RippleCraft Log Homes are built primarily from one of two wood species; Eastern White Pine or Western Red Cedar.* In fact, most RippleCraft log homes contain a combination of the two species where in tandem they create the striking color contrasts evident in the homes we build.
Eastern White Pine is a highly stable and straight grained wood that ranges in color from a nearly white sapwood to a golden heartwood. Produced along the east coast of the Unites States as well as in the Great Lakes region, this wood is readily available in the greater lengths desirable when building a log home. The workability of this wood makes it a favorite of the log home industry.
Because of its cell structure, kiln drying eastern white pine can take much longer than drying many other wood species. Drying time can take up to ten weeks to reduce an 8″x8″ log to an average moisture content of 15%. The r-value of white pine is higher than that of most logs used in producing log homes.
Western Red Cedar is another highly stable wood that varies in color from a dark reddish brown to a nearly white sapwood. The wood is very straight grained and appealing. Known for its weather and insect resisting capabilities as well as its distinctive aroma, this wood is available to lengths over 20 feet. Western Red Cedar is grown exclusively in the Pacific northwest and is therefore more expensive to obtain. Costs for red cedar are generally in the range of 40%-50% higher than that of white pine.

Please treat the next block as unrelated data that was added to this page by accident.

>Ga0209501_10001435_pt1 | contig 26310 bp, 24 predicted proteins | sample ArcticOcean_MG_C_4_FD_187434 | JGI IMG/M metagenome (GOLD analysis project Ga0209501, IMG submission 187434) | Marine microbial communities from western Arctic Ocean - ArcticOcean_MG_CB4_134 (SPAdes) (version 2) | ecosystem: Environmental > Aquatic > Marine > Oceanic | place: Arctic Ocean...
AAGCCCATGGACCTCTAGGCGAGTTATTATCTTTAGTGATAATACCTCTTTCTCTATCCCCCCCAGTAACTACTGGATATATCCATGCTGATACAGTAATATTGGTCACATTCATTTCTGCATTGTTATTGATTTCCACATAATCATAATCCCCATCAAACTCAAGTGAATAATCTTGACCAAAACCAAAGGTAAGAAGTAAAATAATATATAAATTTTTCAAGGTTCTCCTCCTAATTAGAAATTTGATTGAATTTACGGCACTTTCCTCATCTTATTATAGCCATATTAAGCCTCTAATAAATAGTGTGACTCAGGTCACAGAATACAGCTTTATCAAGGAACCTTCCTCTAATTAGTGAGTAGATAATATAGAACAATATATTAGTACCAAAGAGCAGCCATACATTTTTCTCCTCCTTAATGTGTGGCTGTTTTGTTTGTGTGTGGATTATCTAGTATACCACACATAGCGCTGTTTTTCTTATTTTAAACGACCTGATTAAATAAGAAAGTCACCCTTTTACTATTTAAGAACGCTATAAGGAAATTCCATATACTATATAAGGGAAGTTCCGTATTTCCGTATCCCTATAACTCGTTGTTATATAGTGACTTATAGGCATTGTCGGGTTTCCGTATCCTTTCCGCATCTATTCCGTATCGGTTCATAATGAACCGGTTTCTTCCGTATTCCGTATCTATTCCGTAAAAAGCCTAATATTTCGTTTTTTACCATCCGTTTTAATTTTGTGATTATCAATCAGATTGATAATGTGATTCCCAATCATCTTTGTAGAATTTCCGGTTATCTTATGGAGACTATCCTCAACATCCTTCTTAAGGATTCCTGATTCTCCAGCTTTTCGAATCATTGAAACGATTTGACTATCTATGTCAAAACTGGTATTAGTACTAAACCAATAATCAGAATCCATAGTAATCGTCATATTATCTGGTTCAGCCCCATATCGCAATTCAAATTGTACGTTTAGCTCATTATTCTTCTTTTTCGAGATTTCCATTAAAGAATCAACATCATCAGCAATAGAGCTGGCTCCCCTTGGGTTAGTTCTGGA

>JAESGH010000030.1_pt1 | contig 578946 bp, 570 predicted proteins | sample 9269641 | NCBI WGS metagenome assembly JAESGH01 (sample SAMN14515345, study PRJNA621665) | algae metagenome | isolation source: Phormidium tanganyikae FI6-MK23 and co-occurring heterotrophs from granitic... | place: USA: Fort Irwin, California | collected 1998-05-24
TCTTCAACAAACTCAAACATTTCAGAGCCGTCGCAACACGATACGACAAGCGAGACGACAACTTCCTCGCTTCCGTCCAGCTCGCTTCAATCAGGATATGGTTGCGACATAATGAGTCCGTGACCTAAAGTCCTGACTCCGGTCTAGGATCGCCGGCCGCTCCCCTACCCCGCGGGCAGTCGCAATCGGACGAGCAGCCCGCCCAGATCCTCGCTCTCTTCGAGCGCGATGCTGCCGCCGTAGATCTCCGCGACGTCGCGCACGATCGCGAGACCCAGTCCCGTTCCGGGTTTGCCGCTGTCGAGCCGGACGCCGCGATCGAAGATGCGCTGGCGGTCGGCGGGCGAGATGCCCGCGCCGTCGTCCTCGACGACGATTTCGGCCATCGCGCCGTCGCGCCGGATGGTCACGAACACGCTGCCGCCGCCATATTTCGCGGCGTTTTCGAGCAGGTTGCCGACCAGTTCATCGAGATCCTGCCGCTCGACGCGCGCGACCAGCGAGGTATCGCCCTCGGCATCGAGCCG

Western Red Cedar dries in much less time than does white pine, with kiln drying dropping the moisture content of an 8″ x 8″ log to an average of 15% in four to six weeks.
*In addition to these two species of wood, dead standing timber is also available to customers. As with any other type of wood, dead standing timber, typically Engelmann Spruce or Lodgepole Pine, has its advantages and disadvantages. The biggest advantage for the use of dead standing timber is that it has a quicker turn around time. It still must be kiln dried, but accomplishing this can be done in less than a month in comparison to the three months taken for a typical white pine charge. The disadvantages have to do with a number of appearance variables. During our sorting and milling process we continue to try and minimize these negatives.
Remember when deciding on the type of wood to be used for the building of your log home that no two species are exactly the same, nor are two logs within the same species alike. It is these variations in color and grain that help to give a log home its distinctive appeal. Regardless of which species or combination of species you ultimately select to build your dream home with, you can rest assured that the home you build will contain all the charm and comfort that RippleCraft has to offer.